Leader: A First Minister with pride and passion

Alex Salmond shook up a complacent political class and, for that, we should be grateful. Picture: Phil Wilkinson
Alex Salmond shook up a complacent political class and, for that, we should be grateful. Picture: Phil Wilkinson
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BY ANY rational measure, Alex Salmond has been a successful First Minister. As he departed from office yesterday, even his fiercest critics should not deny this.

Opposition leaders may have teased Mr Salmond as he gave his final speech as First Minister, they may even have thrown a few jabs, but they were united in recognising the many achievements of a man who has transformed our political landscape.

The Scottish Parliament did not have an easy infancy and early administrations often appeared uncertain about what to do with the powers of devolution.

Mr Salmond had no such hesitancy. With him at the head, two successive SNP governments have been confident and assured, with reputations for competence that those in power rarely achieve.

Beyond Holyrood, Mr Salmond has been a powerful figurehead for Scotland. Opponents (and, whisper it, even some of those in his own party) might believe him to be a little too cocky but it cannot be denied that Mr Salmond has been a tireless advocate for Scotland’s interests.

When Mr Salmond returned for a second stint as SNP leader in 2004 – having first resigned from the position in 2000 – he did so under duress.

His preferred candidate to take over from the departing leader John Swinney was Nicola Sturgeon and, when it became clear that she was not going to win the contest, Mr Salmond stepped in.

A decade ago, Mr Salmond came back to take over the leadership of the SNP with the prime aim of preventing it from returning to its hardcore fundamentalist past under Roseanna Cunningham. That decision led to a revolution in Scottish politics.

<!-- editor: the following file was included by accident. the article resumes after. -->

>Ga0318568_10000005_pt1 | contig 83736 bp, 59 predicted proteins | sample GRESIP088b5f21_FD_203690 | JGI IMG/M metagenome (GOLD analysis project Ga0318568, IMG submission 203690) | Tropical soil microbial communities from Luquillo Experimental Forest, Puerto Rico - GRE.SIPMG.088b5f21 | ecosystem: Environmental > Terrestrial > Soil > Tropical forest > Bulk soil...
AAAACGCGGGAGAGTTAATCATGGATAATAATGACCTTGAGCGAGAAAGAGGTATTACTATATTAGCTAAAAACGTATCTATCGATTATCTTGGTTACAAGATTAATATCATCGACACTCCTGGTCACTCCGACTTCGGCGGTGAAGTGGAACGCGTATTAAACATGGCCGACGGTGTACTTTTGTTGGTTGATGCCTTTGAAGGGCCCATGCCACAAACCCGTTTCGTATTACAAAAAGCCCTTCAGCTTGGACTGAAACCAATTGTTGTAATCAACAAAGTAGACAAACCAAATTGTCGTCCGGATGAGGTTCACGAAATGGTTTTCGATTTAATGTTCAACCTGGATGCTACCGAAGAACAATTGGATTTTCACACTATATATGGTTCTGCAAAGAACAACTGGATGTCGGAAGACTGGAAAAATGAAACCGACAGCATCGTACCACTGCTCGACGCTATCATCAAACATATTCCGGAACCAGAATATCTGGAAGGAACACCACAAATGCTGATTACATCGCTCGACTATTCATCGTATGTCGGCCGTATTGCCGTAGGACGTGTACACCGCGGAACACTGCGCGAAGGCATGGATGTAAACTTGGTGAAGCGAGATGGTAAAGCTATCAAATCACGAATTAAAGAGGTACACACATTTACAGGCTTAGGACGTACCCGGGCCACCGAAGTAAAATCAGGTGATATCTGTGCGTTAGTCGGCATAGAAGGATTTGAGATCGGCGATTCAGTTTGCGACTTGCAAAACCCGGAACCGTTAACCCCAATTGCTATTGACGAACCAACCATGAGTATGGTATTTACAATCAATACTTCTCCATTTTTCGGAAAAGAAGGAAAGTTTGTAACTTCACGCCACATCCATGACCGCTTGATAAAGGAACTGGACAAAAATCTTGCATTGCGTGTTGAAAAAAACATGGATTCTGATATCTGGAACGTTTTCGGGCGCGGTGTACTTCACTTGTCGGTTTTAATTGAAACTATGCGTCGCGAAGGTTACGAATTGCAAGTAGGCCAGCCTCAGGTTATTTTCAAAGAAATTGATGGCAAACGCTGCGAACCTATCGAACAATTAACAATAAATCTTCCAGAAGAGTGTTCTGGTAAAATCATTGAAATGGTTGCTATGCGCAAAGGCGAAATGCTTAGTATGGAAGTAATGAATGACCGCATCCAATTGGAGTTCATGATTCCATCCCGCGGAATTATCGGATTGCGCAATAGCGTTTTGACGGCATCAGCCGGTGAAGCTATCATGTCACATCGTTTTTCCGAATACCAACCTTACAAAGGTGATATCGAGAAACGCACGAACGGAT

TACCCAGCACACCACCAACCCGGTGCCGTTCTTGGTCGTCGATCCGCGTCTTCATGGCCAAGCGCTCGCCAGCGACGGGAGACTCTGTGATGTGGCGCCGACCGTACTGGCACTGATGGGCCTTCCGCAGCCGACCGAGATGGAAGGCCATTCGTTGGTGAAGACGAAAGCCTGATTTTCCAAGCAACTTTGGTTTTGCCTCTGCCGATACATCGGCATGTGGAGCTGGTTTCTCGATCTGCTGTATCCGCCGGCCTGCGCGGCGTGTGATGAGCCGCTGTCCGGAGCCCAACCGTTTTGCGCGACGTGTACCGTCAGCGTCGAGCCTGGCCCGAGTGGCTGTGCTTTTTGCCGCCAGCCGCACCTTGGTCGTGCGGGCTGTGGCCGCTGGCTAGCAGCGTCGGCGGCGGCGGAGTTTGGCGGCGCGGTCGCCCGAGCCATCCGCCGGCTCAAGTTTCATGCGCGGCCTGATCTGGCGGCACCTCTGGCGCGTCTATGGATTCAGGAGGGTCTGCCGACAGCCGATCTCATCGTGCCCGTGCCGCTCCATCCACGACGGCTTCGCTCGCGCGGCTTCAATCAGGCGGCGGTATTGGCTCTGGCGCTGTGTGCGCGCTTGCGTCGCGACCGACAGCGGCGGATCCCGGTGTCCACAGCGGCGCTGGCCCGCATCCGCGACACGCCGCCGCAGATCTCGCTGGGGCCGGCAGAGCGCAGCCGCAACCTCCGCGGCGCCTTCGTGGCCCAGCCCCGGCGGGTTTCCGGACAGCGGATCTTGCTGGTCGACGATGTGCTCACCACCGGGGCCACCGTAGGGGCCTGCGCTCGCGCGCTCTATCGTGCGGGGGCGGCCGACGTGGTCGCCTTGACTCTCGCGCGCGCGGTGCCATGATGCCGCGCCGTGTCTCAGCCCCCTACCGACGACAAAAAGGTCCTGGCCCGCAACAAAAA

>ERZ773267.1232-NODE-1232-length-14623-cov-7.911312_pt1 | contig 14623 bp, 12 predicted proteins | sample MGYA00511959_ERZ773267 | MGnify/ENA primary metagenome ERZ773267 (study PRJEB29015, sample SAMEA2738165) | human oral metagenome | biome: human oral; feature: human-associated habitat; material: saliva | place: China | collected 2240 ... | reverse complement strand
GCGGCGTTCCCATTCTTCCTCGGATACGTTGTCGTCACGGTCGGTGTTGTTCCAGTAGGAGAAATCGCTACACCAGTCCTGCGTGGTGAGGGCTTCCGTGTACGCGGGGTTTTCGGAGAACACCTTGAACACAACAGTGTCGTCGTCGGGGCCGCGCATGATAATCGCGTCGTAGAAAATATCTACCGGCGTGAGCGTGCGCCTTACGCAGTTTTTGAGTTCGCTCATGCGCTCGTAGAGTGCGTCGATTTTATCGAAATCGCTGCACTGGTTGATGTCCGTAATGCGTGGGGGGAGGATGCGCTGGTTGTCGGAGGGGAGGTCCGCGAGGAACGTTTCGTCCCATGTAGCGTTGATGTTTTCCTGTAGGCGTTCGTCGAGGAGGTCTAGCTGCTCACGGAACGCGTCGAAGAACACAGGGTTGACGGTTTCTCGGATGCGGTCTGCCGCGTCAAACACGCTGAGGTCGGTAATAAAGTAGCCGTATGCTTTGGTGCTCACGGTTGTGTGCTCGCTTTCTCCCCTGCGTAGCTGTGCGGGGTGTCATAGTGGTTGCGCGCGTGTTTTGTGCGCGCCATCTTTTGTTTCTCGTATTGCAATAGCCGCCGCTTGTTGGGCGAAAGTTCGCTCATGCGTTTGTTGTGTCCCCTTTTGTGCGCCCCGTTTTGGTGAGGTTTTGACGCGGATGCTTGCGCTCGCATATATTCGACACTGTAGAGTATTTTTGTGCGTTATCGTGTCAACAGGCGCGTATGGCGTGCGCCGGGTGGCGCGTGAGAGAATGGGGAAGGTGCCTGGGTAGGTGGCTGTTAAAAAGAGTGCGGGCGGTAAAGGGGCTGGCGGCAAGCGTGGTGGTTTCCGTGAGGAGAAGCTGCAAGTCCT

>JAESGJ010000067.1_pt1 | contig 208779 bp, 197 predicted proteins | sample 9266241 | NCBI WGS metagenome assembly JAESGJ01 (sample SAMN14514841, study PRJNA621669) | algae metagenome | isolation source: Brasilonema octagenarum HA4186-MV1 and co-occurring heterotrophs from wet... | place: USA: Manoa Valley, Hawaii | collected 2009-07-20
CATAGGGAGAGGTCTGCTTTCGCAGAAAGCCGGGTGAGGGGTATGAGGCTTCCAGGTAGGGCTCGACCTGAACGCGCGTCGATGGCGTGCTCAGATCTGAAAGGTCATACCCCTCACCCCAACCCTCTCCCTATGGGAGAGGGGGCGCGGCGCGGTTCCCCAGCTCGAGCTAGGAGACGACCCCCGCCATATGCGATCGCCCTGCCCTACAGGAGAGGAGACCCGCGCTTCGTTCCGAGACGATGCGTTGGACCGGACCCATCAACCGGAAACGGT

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In the early days of the Scottish Parliament, it was all but assumed that the Labour Party would be the largest party in any election. Mr Salmond changed that. When the SNP was at its lowest ebb, he lifted it with the language of hope and determination. That ambitious tone caught the imagination of the electorate, including many of those who did not – and still no do not – share his ambition to see Scotland become independent.

Mr Salmond shook up a complacent political class and, for that, we should be grateful. The shape of politics in Scotland has, in the past ten years, changed almost beyond recognition.

Nobody’s perfect, of course. Mr Salmond has flaws. Opponents may speak of a stubbornness, an arrogance, a refusal to concede a point even when he is demonstrably wrong, and a tendency to bluster his way out of trouble and browbeat opponents.

Alex Salmond did not achieve the referendum success of which he dreamed, but given the impact he has had on Scottish life, the old adage about all political careers ending in failure does not apply. Many opponents will be glad to see him go, perhaps the only true measure of a successful politician.

Bird flu strain no danger to food

THE news that a cull of 6,000 ducks on a farm where a “highly pathogenic” strain of bird flu was found may give cause for concern.

The Department for Environment, Food and Rural Affairs confirmed yesterday that the virus is the same as one recently identified in the Netherlands and Germany and ordered the destruction of the birds.

But while this may seem extreme, it is important to retain a sense of proportion.

The strain of flu found at the farm in Nafferton in East Yorkshire is not H5N1, which has led to human death, but one considered harmless to humans.

It is perfectly understandable that consumers might be worried about this incident. Over recent years, a series of scandals involving aspects of the food preparation chain and a string of outbreaks of disease among livestock have chipped at public confidence in the food we buy. With experts warning that there may be more outbreaks of bird flu to come in the wake of this latest diagnosis, any such consumer insecurity is unlikely to be assuaged.

It would be wrong, however, to let what is happening in East Yorkshire affect our shopping decisions. The actions of Defra staff have been swift and a disease which poses little risk to the general population is being tackled.

For many livestock farmers, this will be a worrying time. Under pressure as never before from supermarket price wars, they can ill afford further public concern about the animals they rear. And so it is important to be clear that turkey and duck on sale in shops is perfectly safe to prepare and eat.

This issue will only develop into a national problem if we allow it to.


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